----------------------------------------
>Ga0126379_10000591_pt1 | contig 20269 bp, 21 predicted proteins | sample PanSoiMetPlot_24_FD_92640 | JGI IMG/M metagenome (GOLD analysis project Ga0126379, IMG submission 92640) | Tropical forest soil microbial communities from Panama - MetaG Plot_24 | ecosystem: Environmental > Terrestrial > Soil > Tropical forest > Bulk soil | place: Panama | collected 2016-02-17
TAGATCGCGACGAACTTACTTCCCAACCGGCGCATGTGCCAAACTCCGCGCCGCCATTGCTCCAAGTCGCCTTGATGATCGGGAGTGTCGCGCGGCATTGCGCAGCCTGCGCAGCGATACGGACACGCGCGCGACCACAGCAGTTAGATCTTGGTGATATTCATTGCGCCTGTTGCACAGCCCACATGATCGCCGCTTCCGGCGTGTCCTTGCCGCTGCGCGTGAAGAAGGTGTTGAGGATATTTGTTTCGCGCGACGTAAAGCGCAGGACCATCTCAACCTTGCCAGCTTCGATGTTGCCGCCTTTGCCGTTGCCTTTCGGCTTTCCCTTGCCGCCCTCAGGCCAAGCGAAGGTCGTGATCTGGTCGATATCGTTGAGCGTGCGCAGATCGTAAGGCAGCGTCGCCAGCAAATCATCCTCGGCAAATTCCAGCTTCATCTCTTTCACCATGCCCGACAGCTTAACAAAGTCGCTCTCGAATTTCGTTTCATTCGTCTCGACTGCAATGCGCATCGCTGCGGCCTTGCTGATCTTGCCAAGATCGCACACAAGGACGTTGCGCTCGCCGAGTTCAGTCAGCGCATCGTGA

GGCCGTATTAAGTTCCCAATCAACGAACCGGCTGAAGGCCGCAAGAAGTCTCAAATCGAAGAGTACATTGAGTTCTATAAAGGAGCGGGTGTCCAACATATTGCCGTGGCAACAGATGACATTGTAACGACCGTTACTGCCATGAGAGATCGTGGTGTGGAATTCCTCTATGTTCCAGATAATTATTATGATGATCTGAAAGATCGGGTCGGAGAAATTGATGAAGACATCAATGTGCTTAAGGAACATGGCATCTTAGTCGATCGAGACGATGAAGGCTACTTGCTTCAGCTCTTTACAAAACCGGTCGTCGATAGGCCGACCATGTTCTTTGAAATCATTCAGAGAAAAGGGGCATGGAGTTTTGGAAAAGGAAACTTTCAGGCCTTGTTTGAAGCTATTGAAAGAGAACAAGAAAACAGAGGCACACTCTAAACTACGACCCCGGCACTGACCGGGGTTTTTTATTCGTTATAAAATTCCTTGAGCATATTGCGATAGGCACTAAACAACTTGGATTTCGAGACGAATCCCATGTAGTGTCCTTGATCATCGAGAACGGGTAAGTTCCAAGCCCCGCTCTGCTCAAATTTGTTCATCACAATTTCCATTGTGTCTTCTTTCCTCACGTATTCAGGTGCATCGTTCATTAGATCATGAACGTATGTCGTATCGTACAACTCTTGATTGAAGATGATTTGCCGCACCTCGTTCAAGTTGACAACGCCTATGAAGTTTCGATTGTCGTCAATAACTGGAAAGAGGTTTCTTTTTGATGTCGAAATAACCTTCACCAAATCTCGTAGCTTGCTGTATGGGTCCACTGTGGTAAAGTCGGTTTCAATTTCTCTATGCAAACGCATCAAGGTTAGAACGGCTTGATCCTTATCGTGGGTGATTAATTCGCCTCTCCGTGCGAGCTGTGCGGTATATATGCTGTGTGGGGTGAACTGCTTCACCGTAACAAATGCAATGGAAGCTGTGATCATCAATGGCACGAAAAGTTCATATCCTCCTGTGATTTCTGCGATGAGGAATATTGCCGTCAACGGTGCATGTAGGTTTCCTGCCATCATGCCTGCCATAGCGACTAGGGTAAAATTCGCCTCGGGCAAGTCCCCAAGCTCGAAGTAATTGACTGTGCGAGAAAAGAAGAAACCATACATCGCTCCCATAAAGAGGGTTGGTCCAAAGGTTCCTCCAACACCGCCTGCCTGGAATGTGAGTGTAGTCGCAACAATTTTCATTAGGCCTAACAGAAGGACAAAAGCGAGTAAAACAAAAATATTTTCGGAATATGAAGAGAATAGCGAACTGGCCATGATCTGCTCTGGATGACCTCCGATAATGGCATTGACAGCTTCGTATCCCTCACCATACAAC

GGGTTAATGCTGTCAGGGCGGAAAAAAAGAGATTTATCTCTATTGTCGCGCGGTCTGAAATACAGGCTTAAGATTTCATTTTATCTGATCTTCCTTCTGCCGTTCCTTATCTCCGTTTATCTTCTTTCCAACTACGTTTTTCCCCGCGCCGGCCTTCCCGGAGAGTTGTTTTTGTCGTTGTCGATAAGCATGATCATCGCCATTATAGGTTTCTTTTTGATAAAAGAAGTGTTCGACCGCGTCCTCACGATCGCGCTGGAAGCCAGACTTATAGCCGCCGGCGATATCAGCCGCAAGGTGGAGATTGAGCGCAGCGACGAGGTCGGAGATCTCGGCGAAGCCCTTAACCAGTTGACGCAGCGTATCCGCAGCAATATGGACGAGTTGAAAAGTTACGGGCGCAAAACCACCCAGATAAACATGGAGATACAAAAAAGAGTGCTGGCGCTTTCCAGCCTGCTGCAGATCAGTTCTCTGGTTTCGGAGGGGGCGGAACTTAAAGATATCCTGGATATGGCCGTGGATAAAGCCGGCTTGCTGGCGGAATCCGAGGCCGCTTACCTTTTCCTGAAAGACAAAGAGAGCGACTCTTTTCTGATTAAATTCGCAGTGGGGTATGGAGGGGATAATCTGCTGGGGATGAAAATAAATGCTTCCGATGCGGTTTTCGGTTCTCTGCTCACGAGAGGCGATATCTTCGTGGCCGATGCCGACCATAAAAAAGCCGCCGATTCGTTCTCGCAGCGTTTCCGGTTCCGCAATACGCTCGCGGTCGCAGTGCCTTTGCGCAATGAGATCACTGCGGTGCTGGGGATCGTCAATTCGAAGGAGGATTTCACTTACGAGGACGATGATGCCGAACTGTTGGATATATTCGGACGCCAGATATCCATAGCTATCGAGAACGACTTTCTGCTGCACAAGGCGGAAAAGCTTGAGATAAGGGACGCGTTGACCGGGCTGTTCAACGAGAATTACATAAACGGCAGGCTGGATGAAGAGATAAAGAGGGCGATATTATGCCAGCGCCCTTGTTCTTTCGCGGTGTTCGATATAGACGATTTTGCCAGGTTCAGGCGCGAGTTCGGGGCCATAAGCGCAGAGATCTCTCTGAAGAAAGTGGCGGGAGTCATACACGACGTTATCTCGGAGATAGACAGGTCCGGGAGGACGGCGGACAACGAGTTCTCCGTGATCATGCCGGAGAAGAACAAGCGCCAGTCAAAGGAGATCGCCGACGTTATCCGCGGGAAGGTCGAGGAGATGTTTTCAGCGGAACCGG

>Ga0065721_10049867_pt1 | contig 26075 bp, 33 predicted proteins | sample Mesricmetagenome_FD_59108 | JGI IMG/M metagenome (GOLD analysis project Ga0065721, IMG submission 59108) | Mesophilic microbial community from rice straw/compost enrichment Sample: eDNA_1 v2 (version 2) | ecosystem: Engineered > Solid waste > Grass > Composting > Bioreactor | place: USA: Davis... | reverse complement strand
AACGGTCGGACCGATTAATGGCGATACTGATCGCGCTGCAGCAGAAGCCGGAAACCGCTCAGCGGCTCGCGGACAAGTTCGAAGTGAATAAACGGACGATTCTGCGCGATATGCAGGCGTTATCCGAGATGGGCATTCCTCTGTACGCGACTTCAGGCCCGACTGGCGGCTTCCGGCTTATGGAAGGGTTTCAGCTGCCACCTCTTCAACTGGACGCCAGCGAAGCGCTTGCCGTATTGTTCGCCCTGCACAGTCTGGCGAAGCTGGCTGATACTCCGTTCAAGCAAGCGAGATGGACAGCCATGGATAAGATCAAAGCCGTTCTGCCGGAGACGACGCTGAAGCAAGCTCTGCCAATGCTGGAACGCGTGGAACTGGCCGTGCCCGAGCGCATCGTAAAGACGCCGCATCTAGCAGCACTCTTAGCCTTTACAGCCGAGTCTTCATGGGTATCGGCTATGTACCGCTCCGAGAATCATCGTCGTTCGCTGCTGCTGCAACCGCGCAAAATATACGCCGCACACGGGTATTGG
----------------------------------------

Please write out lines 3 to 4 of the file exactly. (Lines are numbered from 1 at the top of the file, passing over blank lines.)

GGCCGTATTAAGTTCCCAATCAACGAACCGGCTGAAGGCCGCAAGAAGTCTCAAATCGAAGAGTACATTGAGTTCTATAAAGGAGCGGGTGTCCAACATATTGCCGTGGCAACAGATGACATTGTAACGACCGTTACTGCCATGAGAGATCGTGGTGTGGAATTCCTCTATGTTCCAGATAATTATTATGATGATCTGAAAGATCGGGTCGGAGAAATTGATGAAGACATCAATGTGCTTAAGGAACATGGCATCTTAGTCGATCGAGACGATGAAGGCTACTTGCTTCAGCTCTTTACAAAACCGGTCGTCGATAGGCCGACCATGTTCTTTGAAATCATTCAGAGAAAAGGGGCATGGAGTTTTGGAAAAGGAAACTTTCAGGCCTTGTTTGAAGCTATTGAAAGAGAACAAGAAAACAGAGGCACACTCTAAACTACGACCCCGGCACTGACCGGGGTTTTTTATTCGTTATAAAATTCCTTGAGCATATTGCGATAGGCACTAAACAACTTGGATTTCGAGACGAATCCCATGTAGTGTCCTTGATCATCGAGAACGGGTAAGTTCCAAGCCCCGCTCTGCTCAAATTTGTTCATCACAATTTCCATTGTGTCTTCTTTCCTCACGTATTCAGGTGCATCGTTCATTAGATCATGAACGTATGTCGTATCGTACAACTCTTGATTGAAGATGATTTGCCGCACCTCGTTCAAGTTGACAACGCCTATGAAGTTTCGATTGTCGTCAATAACTGGAAAGAGGTTTCTTTTTGATGTCGAAATAACCTTCACCAAATCTCGTAGCTTGCTGTATGGGTCCACTGTGGTAAAGTCGGTTTCAATTTCTCTATGCAAACGCATCAAGGTTAGAACGGCTTGATCCTTATCGTGGGTGATTAATTCGCCTCTCCGTGCGAGCTGTGCGGTATATATGCTGTGTGGGGTGAACTGCTTCACCGTAACAAATGCAATGGAAGCTGTGATCATCAATGGCACGAAAAGTTCATATCCTCCTGTGATTTCTGCGATGAGGAATATTGCCGTCAACGGTGCATGTAGGTTTCCTGCCATCATGCCTGCCATAGCGACTAGGGTAAAATTCGCCTCGGGCAAGTCCCCAAGCTCGAAGTAATTGACTGTGCGAGAAAAGAAGAAACCATACATCGCTCCCATAAAGAGGGTTGGTCCAAAGGTTCCTCCAACACCGCCTGCCTGGAATGTGAGTGTAGTCGCAACAATTTTCATTAGGCCTAACAGAAGGACAAAAGCGAGTAAAACAAAAATATTTTCGGAATATGAAGAGAATAGCGAACTGGCCATGATCTGCTCTGGATGACCTCCGATAATGGCATTGACAGCTTCGTATCCCTCACCATACAAC

GGGTTAATGCTGTCAGGGCGGAAAAAAAGAGATTTATCTCTATTGTCGCGCGGTCTGAAATACAGGCTTAAGATTTCATTTTATCTGATCTTCCTTCTGCCGTTCCTTATCTCCGTTTATCTTCTTTCCAACTACGTTTTTCCCCGCGCCGGCCTTCCCGGAGAGTTGTTTTTGTCGTTGTCGATAAGCATGATCATCGCCATTATAGGTTTCTTTTTGATAAAAGAAGTGTTCGACCGCGTCCTCACGATCGCGCTGGAAGCCAGACTTATAGCCGCCGGCGATATCAGCCGCAAGGTGGAGATTGAGCGCAGCGACGAGGTCGGAGATCTCGGCGAAGCCCTTAACCAGTTGACGCAGCGTATCCGCAGCAATATGGACGAGTTGAAAAGTTACGGGCGCAAAACCACCCAGATAAACATGGAGATACAAAAAAGAGTGCTGGCGCTTTCCAGCCTGCTGCAGATCAGTTCTCTGGTTTCGGAGGGGGCGGAACTTAAAGATATCCTGGATATGGCCGTGGATAAAGCCGGCTTGCTGGCGGAATCCGAGGCCGCTTACCTTTTCCTGAAAGACAAAGAGAGCGACTCTTTTCTGATTAAATTCGCAGTGGGGTATGGAGGGGATAATCTGCTGGGGATGAAAATAAATGCTTCCGATGCGGTTTTCGGTTCTCTGCTCACGAGAGGCGATATCTTCGTGGCCGATGCCGACCATAAAAAAGCCGCCGATTCGTTCTCGCAGCGTTTCCGGTTCCGCAATACGCTCGCGGTCGCAGTGCCTTTGCGCAATGAGATCACTGCGGTGCTGGGGATCGTCAATTCGAAGGAGGATTTCACTTACGAGGACGATGATGCCGAACTGTTGGATATATTCGGACGCCAGATATCCATAGCTATCGAGAACGACTTTCTGCTGCACAAGGCGGAAAAGCTTGAGATAAGGGACGCGTTGACCGGGCTGTTCAACGAGAATTACATAAACGGCAGGCTGGATGAAGAGATAAAGAGGGCGATATTATGCCAGCGCCCTTGTTCTTTCGCGGTGTTCGATATAGACGATTTTGCCAGGTTCAGGCGCGAGTTCGGGGCCATAAGCGCAGAGATCTCTCTGAAGAAAGTGGCGGGAGTCATACACGACGTTATCTCGGAGATAGACAGGTCCGGGAGGACGGCGGACAACGAGTTCTCCGTGATCATGCCGGAGAAGAACAAGCGCCAGTCAAAGGAGATCGCCGACGTTATCCGCGGGAAGGTCGAGGAGATGTTTTCAGCGGAACCGG